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Tom Armistead
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I'm a well-informed retail investor and post on SA in order to expose my thought process to critical examination and comment from readers. It makes me a better investor. I'm particularly proud of bullish macro articles posted in 2009 and later, in which I presented ideas that encouraged me to... More
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  • Working With PE5

    Early in my investment career I read Ben Graham and picked up on his suggestion to use PE5, and try to buy at a multiple of less than 15. Based on my experience, I've used a PE5 of 20 as a FMV for good quality non-cyclical stocks, and generally closed my positions before the multiple reached 25.

    The thought occurred to me, that I could use Shiller's irrational exuberance data to develop a PE5 for the S&P 500, and I have now done so. I stayed away from the inflation adjustment. Going back to 1987, when the first computerized crash ushered in the current era of investing, the PE5 for the S&P 500 averages 24.4, and currently stands at 24.

    Using Portfolio123, I averaged the PE5 for the 494 S&P 500 stocks which their system was able to compute, and arrived at a value of 28.7. The difference can probably be explained by weighting, or the lack thereof. The very large blue chips trade at low multiples, for the fact they grow slowly.

    I ran a few backtests, and it developed that as far as PE5 goes, higher seems to be better. Used as a sole selection criterion, PE5>25 produced a modest amount of alpha, PE5>30 produced somewhat more. When coupled with the site's Piotroski ranking system, and taking the 20 highest ranked, alpha ran at 5% or 6% for various long periods.

    Piotroski was trying to avoid financially troubled firms. So a high PE5, if you avoid financially troubled outfits, has a good chance of being a profitable investment. As a commenter once remarked on one of my articles, where I was exploring a similar phenomenon, they're high priced for a reason.

    Investment Implications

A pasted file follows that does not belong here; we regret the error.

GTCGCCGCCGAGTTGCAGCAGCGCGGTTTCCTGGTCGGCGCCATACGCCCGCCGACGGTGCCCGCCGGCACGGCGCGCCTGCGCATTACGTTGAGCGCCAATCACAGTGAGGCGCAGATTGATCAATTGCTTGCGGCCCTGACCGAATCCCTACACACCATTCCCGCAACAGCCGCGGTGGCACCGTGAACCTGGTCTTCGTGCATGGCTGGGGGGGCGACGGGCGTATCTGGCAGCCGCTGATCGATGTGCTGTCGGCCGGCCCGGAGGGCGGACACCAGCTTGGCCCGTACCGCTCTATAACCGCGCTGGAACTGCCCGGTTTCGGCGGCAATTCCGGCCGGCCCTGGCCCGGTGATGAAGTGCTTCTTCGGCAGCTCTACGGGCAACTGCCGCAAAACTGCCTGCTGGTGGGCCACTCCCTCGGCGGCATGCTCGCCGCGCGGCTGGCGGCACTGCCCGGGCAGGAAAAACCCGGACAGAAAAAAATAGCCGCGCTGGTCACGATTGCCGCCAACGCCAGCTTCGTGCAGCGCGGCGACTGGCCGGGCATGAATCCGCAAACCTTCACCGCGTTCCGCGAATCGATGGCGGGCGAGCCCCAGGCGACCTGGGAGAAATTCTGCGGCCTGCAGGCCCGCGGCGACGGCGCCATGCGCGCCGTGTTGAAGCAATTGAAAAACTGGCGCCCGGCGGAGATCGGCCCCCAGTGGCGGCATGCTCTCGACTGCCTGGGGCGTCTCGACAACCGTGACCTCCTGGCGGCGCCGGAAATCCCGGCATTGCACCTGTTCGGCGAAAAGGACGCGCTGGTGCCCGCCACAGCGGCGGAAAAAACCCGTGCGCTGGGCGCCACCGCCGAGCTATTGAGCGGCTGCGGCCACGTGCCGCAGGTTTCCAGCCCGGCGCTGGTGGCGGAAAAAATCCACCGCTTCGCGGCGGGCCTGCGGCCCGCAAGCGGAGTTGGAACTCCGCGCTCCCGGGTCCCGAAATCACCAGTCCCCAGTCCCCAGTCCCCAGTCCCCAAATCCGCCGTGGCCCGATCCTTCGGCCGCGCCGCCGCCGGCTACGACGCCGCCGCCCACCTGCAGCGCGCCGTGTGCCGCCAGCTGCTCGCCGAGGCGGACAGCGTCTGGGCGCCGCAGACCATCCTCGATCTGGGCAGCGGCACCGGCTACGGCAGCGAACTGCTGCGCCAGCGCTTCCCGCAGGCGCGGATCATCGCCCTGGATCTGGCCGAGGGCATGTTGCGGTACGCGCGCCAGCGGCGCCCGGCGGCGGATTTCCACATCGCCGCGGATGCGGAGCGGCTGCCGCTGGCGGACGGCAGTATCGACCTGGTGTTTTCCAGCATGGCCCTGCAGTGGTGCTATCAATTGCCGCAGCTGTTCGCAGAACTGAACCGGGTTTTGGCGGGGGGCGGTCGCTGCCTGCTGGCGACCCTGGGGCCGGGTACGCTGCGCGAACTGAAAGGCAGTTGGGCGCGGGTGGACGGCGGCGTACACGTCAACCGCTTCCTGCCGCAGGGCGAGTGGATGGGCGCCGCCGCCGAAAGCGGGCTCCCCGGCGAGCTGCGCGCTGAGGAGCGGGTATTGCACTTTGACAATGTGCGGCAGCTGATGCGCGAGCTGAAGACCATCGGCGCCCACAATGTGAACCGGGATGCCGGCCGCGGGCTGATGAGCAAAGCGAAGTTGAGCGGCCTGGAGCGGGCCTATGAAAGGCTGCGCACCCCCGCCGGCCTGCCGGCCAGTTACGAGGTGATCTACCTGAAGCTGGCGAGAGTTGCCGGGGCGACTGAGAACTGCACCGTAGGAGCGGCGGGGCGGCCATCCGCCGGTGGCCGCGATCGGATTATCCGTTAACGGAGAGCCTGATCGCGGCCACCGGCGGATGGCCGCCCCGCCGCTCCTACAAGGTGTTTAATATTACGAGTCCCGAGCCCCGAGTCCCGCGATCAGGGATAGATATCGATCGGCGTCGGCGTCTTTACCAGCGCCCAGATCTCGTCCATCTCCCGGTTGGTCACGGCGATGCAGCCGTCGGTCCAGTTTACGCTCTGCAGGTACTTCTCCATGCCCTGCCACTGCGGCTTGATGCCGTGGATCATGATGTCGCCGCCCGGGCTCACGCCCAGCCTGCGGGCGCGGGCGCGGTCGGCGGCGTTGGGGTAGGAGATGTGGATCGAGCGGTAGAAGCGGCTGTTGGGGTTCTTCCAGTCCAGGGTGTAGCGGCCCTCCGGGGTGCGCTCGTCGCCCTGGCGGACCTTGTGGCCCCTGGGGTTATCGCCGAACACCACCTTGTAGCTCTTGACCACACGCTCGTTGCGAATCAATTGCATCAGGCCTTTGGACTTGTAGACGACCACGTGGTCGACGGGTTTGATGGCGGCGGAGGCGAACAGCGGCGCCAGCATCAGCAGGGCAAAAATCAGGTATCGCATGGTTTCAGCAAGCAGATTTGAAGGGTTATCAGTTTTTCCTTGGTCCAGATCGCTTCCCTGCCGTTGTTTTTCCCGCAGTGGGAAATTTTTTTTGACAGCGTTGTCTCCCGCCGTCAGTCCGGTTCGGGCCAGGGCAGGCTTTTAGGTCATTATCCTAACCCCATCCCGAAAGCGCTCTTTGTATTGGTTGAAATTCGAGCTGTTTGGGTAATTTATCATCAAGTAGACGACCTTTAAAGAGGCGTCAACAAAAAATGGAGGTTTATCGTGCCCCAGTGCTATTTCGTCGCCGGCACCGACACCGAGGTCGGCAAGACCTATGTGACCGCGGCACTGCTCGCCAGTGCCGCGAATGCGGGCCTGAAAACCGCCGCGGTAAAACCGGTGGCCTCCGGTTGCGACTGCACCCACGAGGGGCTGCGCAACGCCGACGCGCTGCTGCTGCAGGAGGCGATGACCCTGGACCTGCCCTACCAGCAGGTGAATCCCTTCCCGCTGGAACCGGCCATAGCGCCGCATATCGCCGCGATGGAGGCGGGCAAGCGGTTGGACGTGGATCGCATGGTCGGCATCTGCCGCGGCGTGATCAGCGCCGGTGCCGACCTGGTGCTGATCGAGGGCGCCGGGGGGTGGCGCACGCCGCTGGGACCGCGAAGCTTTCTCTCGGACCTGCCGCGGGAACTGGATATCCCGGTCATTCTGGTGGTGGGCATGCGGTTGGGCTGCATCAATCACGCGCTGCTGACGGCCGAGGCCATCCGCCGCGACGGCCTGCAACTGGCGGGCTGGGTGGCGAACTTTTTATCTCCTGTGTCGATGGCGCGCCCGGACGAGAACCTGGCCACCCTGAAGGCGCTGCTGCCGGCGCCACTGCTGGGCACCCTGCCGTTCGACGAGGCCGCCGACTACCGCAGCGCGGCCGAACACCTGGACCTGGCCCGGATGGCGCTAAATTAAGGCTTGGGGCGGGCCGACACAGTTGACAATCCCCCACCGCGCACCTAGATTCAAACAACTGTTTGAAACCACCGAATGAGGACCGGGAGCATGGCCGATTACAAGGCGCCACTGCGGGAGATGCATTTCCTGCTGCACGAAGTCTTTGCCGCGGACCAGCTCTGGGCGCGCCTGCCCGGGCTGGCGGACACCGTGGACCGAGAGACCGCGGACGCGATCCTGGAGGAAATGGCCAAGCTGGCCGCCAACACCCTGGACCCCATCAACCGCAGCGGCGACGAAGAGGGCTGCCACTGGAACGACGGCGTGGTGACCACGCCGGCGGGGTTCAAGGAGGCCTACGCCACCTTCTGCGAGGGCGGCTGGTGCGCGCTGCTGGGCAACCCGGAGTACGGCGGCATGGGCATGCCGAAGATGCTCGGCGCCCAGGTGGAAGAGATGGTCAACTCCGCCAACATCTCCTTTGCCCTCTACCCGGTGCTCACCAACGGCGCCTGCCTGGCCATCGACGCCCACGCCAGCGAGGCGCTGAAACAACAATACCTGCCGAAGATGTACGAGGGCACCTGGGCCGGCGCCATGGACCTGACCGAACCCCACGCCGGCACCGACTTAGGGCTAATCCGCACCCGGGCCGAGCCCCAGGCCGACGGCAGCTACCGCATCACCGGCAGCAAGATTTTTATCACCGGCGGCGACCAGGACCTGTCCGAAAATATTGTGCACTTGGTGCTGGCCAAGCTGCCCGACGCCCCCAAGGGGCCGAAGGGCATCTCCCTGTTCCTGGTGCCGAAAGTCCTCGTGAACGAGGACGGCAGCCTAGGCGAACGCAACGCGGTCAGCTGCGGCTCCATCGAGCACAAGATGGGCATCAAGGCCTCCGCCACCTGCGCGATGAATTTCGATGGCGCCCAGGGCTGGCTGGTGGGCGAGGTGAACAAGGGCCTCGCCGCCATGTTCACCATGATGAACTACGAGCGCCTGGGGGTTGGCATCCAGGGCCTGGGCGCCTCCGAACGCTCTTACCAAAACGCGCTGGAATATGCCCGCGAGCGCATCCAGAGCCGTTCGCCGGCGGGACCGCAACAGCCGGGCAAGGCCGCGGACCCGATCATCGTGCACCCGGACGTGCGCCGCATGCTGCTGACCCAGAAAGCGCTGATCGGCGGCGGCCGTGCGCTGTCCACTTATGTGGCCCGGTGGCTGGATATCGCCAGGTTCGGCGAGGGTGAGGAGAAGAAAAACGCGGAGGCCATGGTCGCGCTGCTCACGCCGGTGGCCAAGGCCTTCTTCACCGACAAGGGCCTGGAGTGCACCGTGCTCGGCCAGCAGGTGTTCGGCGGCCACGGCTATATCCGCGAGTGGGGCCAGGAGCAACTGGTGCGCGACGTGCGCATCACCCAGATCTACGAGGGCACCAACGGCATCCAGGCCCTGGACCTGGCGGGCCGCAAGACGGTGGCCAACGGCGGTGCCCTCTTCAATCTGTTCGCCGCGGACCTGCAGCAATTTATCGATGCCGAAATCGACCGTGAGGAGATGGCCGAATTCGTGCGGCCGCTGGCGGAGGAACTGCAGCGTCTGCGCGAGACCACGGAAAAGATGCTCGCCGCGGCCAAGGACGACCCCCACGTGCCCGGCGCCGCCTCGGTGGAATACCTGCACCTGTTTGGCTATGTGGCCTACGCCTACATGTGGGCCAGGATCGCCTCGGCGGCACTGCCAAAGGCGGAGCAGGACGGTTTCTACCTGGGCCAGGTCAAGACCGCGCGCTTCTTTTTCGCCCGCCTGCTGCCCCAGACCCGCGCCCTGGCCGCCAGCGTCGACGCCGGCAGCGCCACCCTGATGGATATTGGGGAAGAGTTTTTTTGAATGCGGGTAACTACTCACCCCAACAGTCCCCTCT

Based on PE5, the S&P 500 is at an average multiple. As such, there is no reason to avoid the market. 5 year returns might reasonably be expected to be in the 6% area, consisting of 2% inflation, 2% real GDP growth, and 2% dividends, plus a little financial engineering.

    As far as individual stock selection, this analysis suggests I should be increasing my estimate of the PE5 multiple that would represent FMV for high quality, defined as companies that have little or no risk of getting in trouble financially. Perhaps 22 or 23. Then the exit on price point could be moved up to 27 or 28. The buy below point would be more like 18 or 19.

    Of course there are industries that seem to trade at chronically low PE's, it should be noted that Graham discussed the issue and compared it to dress lengths, how wide is your tie or lapel, etc.

    Nov 13 7:39 PM | Link | Comment!
  • Resisting The Urge To Chase Railroads Higher

    After news that Canadian Pacific made overtures to CSX (NYSE:CSX), railroads have been trading higher. I'm resisting the urge to chase, for the following reasons.

    Regulation

    Railroads are a natural monopoly, and as such naturally subject to regulation in the public interest. We don't want to go back to "All-the traffic-will-bear."

    Railroad regulation got badly out of hand, and the ICC (Interstate Commerce Committee) virtually strangled the industry until it was put to death and replace by the STB (Surface Transportation Bureau).

    But as a natural monopoly the facts of life are, nobody is going to permit the excessive concentration of economic power. It just isn't going to happen.